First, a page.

04-04-2017, UNICEF MENA | Delegations from 70 countries, international organisations and civil society are gathered at the Brussels ‘Supporting the Future of Syria and the Region’ Conference on 4-5 April, to assess where the international community stands in fulfilling commitments made at the London Conference in February 2016, and to agree on additional efforts.
At the London ‘Supporting Syria and the Region’ Conference in February 2016, ambitious education goals were set for Syria and the five host countries (Turkey, Lebanon, Jordan, Iraq, and Egypt) to get every child in school and avoid a lost generation with a total ask of US$1.4 billion per year. One year after London, progress in education is measurable – thanks to commendable efforts by governments and partners.
Inside Syria, there was a decrease in the number of out-of-school children from 2.12 million (40 per cent) to 1.75 million (32 per cent) between the 2014/15 and the 2015/16 school years.
In the five host countries, there was a decrease in the number of out-of-school refugee children from 630,500 (45 per cent) in December 2015 to 534,500 (34 per cent) in December 2016. Progress was also reported on the provision of education opportunities to host community children affected by the crisis.
In 2016, an amount of US$618 million was received from donors for the education sector. Though still falling short of the London ask, the received funding in 2016 was higher than in 2015 (US$460 million). A noticeable impetus was created after London in terms of frontloading financial resources, and many donors have committed several years of funding to education.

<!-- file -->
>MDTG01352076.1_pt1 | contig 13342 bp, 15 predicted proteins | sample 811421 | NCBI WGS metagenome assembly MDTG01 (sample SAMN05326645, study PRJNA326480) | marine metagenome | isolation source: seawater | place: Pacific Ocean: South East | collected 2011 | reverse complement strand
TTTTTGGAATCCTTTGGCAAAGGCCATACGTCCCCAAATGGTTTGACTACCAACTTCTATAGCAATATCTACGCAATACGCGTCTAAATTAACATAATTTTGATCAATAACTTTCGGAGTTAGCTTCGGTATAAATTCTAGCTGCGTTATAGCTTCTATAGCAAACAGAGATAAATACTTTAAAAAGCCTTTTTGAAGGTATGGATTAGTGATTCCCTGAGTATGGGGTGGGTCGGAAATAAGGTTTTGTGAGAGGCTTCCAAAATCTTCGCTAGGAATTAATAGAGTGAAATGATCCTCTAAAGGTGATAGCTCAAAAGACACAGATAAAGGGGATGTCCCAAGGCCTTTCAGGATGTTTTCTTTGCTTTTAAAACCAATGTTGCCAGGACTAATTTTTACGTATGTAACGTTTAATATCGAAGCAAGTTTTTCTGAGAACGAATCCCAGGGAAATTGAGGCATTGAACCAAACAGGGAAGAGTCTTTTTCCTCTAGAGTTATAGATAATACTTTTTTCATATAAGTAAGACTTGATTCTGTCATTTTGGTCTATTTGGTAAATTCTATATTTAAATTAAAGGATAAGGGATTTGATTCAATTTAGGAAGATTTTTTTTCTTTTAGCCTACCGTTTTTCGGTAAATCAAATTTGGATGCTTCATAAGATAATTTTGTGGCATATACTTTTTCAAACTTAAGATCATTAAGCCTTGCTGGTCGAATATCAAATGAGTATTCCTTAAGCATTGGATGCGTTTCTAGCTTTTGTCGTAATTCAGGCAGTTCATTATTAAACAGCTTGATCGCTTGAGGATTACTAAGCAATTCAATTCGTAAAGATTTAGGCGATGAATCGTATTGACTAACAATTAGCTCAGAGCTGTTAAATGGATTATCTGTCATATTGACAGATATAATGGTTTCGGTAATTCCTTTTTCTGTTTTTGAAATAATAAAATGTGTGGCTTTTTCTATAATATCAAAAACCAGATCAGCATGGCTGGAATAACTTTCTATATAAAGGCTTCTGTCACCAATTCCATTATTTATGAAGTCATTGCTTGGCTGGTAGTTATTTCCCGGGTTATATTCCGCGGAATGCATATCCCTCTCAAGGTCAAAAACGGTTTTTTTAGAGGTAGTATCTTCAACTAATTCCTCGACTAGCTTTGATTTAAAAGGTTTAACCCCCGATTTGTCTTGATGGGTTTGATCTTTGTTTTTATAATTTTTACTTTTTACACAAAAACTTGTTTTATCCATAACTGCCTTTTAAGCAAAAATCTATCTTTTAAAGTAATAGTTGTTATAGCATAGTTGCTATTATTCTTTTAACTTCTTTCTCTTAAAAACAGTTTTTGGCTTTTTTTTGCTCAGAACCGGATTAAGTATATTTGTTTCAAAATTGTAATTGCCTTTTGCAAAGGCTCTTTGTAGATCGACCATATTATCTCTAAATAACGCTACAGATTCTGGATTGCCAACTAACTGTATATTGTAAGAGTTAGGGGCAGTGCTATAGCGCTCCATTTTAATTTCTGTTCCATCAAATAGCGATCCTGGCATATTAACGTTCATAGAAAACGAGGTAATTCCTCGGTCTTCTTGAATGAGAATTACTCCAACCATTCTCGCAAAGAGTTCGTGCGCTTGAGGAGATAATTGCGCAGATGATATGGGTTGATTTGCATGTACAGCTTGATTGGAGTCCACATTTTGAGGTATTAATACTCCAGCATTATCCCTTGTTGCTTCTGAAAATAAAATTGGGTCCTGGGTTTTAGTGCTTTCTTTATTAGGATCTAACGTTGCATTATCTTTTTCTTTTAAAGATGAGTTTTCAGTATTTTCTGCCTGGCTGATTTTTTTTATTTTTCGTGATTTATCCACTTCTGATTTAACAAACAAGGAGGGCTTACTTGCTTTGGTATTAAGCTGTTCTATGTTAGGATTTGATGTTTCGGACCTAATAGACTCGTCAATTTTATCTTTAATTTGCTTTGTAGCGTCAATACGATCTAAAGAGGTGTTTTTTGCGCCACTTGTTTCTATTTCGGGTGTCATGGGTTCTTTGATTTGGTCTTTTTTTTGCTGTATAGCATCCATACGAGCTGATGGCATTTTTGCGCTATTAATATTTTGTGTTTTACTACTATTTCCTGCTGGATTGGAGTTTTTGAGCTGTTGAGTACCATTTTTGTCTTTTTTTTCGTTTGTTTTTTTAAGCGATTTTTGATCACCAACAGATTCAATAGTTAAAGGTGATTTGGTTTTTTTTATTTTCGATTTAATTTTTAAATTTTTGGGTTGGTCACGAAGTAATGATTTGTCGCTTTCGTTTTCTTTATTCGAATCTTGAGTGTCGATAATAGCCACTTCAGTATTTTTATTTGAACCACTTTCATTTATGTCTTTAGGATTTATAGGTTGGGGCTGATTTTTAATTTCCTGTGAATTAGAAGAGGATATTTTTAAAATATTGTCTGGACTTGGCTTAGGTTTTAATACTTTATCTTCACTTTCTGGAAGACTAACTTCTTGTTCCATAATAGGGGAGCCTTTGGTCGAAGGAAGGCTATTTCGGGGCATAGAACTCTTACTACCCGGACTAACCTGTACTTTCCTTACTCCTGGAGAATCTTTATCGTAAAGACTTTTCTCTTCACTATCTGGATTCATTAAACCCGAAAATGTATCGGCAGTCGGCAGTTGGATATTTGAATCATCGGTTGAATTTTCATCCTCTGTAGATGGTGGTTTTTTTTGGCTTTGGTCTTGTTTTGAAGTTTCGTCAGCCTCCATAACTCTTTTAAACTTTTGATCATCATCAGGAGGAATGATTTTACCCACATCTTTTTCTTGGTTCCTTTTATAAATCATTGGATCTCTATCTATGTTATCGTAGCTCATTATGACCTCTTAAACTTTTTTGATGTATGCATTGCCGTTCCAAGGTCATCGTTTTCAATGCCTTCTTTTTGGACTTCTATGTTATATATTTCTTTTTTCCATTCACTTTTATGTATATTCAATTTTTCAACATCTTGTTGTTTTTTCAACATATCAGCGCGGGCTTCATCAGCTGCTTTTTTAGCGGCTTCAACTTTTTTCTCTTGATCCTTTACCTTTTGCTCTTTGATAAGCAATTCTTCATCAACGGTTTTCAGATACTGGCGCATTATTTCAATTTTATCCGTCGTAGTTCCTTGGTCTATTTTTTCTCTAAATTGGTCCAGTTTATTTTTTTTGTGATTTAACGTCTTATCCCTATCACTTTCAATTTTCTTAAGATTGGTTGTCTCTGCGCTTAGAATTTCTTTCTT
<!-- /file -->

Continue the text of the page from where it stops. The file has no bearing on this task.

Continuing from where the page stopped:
Bron: UNICEF MENA
→ Visit the Conference website
→ Download the Brussels Conference Education Pamphlet
→ Download the Report ‘Preparing for the Future of Children and Youth in Syria and the Region through Education: London One Year On’
During the February 2016 London ‘Supporting Syria and the Region’ Conference, the No Lost Generation partners recognized that efforts to support the education of Syrian children and youth were not sufficient, and they set ambitious goals: All out-of-school children and youth inside Syria and all Syrian refugee children and youth in the five host countries (Turkey, Lebanon, Jordan, Iraq, and Egypt), together with affected host community children and youth, were to be provided with education through a total ask of US$1.4 billion per year.
The Syria Crisis Education Strategic Paper, presented in London, outlined key strategic shifts to address the scale and challenges of this protracted crisis. These were articulated around the three pillars of education system strengthening, access and quality. The principle behind them is that education interventions occur along an emergency-to-resilience continuum and represent longer term ‘investments for the future’ while addressing the immediate needs related to the crisis. Furthermore, the strategic shifts are in line with the Sustainable Development Goal Four on education (SDG4) towards ensuring inclusive and equitable quality education and promoting lifelong learning opportunities for all by 2030.